This experience is what I try to deliver for my players when I get back behind the GM screen, but it’s not always easy. I struggled with it a lot in my early days, and even now I’m not perfect.* However, I’ve developed a repertoire of techniques that have served me well. If you want to customize a campaign for your players but aren’t sure where to start, this is how I do it.
Ask Them Questions
Asking players what they want – what a concept! Does something so obvious even need to be written down? Turns out, what questions you ask and how you ask them are crucial. If you go to your players with a completely blank canvas and ask, “What do you want to play,” you’ll get confused stares more often than helpful answers. Most players don’t carry a fully formed RPG storyline in their heads, and even those who do probably won’t know how to best apply it without any context.
Instead, the best approach is to create your campaign’s basic premise first, and then ask what parts of it interest the players most. Sometimes your system will determine the basic premise for you. If you’re playing Mouse Guard, the automatic premise is that you’re a group of guard-mice traveling from town to town solving problems. If you want something else, you’ll need to specify. For more open-ended games like D&D or Anima Prime, you’ll need to come up with the basic premise yourself. Maybe you want a game about peasant farmers protecting their homes or exiled martial artists in search of a new master. Either way, tell your players!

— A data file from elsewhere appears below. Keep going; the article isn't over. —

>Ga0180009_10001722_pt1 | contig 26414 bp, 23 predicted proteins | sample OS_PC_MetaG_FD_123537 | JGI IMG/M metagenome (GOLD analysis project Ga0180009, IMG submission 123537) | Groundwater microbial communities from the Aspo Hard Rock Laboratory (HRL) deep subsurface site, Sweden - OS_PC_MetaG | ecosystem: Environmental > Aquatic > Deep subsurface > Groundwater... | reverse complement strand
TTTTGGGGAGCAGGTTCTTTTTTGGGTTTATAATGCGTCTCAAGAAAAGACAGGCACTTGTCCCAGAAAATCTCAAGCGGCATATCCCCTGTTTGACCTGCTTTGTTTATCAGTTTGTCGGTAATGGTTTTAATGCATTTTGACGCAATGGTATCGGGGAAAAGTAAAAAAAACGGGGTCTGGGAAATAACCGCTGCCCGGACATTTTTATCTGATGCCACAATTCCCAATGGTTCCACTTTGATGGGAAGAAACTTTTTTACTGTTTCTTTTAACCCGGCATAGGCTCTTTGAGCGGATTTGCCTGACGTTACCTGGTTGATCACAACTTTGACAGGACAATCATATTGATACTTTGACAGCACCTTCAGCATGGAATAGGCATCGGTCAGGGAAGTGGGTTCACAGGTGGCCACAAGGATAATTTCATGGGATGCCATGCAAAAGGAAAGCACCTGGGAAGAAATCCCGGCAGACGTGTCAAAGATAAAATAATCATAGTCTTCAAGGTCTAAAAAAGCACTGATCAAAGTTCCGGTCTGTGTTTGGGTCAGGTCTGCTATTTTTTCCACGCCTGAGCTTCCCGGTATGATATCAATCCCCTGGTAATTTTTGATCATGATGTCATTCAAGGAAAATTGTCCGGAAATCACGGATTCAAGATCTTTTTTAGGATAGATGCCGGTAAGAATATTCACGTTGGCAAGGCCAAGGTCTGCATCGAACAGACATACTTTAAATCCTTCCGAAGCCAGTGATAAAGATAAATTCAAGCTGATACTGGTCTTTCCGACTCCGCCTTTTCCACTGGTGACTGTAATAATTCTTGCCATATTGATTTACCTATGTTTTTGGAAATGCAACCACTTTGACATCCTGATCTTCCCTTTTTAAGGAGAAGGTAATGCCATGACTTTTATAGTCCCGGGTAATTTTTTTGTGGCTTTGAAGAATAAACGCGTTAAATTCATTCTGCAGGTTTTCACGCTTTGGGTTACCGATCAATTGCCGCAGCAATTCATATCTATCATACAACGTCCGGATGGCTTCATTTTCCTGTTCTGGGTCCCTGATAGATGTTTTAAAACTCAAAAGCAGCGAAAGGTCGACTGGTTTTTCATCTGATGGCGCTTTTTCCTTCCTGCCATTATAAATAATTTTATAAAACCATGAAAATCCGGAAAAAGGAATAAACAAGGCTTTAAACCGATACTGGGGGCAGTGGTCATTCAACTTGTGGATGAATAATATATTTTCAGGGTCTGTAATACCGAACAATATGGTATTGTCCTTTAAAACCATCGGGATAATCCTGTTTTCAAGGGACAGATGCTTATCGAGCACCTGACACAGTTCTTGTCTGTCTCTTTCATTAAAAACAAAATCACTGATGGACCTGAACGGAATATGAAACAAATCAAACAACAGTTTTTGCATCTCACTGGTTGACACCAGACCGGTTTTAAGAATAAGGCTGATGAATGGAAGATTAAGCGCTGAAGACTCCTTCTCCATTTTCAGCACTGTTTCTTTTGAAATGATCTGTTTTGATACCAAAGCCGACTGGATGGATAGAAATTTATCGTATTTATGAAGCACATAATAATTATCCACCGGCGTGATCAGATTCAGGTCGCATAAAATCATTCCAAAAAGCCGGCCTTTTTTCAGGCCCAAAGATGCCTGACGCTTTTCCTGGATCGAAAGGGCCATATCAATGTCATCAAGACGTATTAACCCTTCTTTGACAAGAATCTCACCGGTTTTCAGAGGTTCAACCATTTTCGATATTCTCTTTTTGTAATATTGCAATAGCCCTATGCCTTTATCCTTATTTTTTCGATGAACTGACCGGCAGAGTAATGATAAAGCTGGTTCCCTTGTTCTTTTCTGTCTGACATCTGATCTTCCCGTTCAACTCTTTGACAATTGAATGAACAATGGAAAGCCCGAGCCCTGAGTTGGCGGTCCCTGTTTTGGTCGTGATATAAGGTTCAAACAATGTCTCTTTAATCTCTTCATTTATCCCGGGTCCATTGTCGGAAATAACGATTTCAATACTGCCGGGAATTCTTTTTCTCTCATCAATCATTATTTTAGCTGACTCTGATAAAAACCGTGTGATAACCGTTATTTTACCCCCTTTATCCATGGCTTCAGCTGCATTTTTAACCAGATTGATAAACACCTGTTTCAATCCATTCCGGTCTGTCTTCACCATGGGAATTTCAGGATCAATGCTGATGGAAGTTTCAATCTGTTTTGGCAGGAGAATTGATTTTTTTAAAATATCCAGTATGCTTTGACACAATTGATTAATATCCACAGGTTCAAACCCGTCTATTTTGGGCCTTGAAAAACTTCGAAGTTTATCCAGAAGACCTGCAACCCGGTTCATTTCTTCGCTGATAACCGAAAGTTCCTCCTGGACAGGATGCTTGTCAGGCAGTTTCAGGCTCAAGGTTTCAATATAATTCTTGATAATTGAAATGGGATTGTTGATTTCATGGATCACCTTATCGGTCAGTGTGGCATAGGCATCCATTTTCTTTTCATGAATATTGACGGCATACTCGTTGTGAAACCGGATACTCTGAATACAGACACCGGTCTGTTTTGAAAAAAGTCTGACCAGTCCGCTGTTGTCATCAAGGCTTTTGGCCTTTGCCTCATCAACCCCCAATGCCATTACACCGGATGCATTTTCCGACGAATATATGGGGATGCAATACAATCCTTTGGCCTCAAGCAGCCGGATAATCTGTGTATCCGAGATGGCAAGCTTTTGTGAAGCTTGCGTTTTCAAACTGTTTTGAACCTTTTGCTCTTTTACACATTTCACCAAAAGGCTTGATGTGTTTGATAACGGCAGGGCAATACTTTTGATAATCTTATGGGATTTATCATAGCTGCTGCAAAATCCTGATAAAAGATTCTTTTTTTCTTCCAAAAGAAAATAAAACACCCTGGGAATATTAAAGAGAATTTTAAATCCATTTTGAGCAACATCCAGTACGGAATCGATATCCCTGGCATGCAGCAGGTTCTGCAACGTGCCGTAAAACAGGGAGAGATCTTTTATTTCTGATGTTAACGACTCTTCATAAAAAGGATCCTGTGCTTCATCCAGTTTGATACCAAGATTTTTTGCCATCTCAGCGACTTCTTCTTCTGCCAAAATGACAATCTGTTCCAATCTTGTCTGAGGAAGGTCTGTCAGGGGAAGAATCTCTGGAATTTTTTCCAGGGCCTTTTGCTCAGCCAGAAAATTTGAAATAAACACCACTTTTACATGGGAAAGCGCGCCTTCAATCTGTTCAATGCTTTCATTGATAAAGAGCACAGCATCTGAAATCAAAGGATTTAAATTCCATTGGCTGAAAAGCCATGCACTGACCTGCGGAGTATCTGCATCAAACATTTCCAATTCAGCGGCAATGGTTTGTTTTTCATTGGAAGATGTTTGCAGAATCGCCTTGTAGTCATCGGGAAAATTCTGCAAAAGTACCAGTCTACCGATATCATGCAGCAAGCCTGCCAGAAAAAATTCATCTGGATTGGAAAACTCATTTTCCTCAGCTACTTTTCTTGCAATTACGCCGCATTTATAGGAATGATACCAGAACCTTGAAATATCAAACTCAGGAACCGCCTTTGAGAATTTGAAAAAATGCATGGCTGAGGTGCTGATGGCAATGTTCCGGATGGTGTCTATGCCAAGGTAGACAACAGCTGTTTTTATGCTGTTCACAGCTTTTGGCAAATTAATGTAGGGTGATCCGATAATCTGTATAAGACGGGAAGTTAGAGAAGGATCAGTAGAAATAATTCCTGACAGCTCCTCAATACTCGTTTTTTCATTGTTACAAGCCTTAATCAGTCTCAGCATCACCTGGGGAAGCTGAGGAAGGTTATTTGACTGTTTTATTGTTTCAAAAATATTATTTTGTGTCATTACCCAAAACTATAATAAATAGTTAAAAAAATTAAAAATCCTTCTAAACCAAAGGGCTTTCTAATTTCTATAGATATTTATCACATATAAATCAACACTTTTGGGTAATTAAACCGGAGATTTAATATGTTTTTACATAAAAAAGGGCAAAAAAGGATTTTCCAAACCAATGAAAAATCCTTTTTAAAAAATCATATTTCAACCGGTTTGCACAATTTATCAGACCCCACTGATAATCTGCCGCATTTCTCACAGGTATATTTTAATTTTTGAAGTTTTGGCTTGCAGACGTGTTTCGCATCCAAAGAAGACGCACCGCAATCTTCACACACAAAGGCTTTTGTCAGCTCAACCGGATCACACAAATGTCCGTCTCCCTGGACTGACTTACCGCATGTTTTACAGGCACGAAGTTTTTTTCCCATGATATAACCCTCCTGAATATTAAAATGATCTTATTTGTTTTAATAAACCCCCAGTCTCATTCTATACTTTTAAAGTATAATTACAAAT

Once you’ve told your players what the premise is, you can ask them what elements interest them. In a fantasy peasant game, would they have more fun playing as the village militia or the village council? In an urban fantasy game, is there a specific type of monster they feel an affinity for? If you have very specific plans for your game, then ask more specific questions. Once you’ve decided you’re going to run a game about four teenagers transforming into supernatural creatures, you’ll need to know things like what social clique a player prefers and how much angst they’ll feel when it turns out they’re dating the villain.*
Take note of what your players are interested in, and use the information to plan a few possibilities. Stay light on the details for now. At this stage, everyone is just theorizing about what they might like, so it’s too early to set anything in stone. You’re just narrowing down the options.